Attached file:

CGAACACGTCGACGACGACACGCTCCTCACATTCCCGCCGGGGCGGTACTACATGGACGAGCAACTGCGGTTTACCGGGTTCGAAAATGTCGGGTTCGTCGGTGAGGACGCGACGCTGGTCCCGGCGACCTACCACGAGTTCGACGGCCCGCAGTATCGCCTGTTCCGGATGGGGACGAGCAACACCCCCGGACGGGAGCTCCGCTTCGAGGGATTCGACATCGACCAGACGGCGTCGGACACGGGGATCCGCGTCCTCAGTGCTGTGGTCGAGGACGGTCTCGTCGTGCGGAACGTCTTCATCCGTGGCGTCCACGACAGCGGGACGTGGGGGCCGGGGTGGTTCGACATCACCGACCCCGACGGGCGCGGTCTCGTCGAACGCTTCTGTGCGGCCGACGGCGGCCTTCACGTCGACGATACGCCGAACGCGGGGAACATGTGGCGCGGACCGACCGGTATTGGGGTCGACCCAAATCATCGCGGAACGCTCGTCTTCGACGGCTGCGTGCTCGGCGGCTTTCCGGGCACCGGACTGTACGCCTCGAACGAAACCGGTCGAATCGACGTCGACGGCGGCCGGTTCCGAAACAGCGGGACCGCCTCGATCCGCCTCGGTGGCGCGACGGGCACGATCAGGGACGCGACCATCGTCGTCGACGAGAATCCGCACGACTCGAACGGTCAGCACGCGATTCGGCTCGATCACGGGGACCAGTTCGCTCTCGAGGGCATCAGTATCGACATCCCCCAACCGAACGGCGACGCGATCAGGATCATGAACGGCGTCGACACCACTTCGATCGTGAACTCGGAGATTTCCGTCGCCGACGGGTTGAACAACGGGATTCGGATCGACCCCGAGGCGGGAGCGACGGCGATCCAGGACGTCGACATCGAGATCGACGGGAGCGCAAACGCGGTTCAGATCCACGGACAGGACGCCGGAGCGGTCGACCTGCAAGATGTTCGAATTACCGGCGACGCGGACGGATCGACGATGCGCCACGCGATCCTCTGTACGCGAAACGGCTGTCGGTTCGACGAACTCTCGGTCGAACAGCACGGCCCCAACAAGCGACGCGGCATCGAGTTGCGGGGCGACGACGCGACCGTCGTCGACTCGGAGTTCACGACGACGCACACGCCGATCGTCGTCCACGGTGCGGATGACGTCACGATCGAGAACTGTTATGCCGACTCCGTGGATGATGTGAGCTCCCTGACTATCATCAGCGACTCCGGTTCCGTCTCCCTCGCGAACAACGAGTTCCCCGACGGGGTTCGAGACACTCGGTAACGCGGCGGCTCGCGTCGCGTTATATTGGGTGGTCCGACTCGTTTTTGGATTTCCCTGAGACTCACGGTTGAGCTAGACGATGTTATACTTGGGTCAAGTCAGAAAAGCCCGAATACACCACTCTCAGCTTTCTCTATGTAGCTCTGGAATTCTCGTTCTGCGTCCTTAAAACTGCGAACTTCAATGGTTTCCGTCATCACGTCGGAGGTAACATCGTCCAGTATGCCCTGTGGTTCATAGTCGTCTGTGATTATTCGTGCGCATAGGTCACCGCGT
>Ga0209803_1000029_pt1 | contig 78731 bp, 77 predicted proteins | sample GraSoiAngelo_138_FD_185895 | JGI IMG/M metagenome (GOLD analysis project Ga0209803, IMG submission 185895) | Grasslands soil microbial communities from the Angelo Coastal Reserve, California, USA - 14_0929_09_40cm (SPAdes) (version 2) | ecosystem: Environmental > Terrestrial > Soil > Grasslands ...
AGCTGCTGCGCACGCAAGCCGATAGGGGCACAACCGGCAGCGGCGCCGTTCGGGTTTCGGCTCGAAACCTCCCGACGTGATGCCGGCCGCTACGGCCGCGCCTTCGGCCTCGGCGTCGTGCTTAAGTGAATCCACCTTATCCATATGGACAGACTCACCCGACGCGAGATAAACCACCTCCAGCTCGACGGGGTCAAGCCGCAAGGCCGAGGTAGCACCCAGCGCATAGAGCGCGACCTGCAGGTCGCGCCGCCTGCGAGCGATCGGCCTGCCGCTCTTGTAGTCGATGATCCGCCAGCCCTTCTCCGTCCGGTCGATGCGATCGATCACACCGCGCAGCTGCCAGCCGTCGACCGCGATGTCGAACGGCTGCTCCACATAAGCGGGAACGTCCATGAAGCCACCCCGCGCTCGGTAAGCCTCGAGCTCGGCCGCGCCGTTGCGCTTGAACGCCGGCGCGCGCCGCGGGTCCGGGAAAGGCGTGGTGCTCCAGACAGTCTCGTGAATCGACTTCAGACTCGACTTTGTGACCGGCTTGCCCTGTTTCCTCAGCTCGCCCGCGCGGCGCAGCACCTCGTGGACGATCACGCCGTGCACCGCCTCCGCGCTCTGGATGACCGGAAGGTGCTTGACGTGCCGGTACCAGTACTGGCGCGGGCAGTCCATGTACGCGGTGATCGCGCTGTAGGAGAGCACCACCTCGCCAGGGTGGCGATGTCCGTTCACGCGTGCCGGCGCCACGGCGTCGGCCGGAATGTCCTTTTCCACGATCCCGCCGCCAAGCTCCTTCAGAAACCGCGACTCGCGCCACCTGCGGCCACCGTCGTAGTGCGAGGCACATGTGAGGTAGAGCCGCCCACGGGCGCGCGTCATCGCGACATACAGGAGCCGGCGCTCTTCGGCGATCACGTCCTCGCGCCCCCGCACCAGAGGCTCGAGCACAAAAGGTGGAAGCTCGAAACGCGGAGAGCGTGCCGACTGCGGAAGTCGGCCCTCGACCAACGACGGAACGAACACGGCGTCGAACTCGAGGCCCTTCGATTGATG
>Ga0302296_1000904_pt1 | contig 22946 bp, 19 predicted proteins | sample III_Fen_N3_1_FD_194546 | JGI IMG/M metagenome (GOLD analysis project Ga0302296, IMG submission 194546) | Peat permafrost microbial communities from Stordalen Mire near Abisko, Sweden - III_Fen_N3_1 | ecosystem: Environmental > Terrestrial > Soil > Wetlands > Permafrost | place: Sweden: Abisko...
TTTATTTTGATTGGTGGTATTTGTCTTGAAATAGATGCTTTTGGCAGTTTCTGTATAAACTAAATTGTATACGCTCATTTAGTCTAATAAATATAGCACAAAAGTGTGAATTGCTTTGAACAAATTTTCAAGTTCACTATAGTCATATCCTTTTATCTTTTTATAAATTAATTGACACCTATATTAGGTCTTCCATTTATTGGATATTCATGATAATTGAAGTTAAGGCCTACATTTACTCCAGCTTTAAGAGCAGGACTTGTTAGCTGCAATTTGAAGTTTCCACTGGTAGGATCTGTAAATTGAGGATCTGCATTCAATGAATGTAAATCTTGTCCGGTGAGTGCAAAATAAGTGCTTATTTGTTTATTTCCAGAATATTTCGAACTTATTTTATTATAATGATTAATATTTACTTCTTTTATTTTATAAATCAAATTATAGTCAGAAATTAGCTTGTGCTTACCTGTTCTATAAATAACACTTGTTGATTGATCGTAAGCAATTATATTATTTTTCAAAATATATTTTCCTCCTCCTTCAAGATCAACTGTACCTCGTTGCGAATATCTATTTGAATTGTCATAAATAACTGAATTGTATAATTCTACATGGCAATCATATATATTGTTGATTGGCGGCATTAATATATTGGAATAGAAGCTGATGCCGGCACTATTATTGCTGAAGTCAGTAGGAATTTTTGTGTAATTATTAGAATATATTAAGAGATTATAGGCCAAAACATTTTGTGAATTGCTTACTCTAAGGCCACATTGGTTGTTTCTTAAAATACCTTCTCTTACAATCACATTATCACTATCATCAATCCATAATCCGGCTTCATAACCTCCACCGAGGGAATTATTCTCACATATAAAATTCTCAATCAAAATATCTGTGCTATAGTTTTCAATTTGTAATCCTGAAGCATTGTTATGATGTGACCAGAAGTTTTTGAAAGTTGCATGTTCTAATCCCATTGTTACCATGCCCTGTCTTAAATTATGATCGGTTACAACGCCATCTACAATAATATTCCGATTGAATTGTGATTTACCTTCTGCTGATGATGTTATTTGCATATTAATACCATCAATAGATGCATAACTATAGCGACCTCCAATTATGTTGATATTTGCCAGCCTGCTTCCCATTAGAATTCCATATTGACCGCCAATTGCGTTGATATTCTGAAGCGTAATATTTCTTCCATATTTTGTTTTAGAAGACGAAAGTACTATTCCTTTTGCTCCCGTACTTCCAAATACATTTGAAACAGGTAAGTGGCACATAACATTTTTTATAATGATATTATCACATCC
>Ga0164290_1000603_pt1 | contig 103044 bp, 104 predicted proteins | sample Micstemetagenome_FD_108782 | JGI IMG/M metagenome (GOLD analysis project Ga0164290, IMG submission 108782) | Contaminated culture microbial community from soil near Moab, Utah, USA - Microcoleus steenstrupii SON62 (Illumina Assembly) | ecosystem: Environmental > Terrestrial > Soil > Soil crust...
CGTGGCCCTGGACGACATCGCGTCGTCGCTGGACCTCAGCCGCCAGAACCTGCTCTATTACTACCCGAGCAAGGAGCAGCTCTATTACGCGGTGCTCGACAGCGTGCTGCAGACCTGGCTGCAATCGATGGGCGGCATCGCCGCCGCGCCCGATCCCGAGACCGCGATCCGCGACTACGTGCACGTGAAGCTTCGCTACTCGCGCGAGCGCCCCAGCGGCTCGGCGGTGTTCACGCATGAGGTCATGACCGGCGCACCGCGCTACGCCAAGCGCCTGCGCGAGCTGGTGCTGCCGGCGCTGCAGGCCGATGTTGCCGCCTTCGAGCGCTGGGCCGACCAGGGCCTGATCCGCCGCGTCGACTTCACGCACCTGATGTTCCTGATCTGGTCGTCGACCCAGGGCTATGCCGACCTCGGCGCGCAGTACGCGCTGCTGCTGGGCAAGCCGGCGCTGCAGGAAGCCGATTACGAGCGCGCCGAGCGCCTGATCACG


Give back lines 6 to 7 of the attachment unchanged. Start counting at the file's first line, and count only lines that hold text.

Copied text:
>Ga0164290_1000603_pt1 | contig 103044 bp, 104 predicted proteins | sample Micstemetagenome_FD_108782 | JGI IMG/M metagenome (GOLD analysis project Ga0164290, IMG submission 108782) | Contaminated culture microbial community from soil near Moab, Utah, USA - Microcoleus steenstrupii SON62 (Illumina Assembly) | ecosystem: Environmental > Terrestrial > Soil > Soil crust...
CGTGGCCCTGGACGACATCGCGTCGTCGCTGGACCTCAGCCGCCAGAACCTGCTCTATTACTACCCGAGCAAGGAGCAGCTCTATTACGCGGTGCTCGACAGCGTGCTGCAGACCTGGCTGCAATCGATGGGCGGCATCGCCGCCGCGCCCGATCCCGAGACCGCGATCCGCGACTACGTGCACGTGAAGCTTCGCTACTCGCGCGAGCGCCCCAGCGGCTCGGCGGTGTTCACGCATGAGGTCATGACCGGCGCACCGCGCTACGCCAAGCGCCTGCGCGAGCTGGTGCTGCCGGCGCTGCAGGCCGATGTTGCCGCCTTCGAGCGCTGGGCCGACCAGGGCCTGATCCGCCGCGTCGACTTCACGCACCTGATGTTCCTGATCTGGTCGTCGACCCAGGGCTATGCCGACCTCGGCGCGCAGTACGCGCTGCTGCTGGGCAAGCCGGCGCTGCAGGAAGCCGATTACGAGCGCGCCGAGCGCCTGATCACG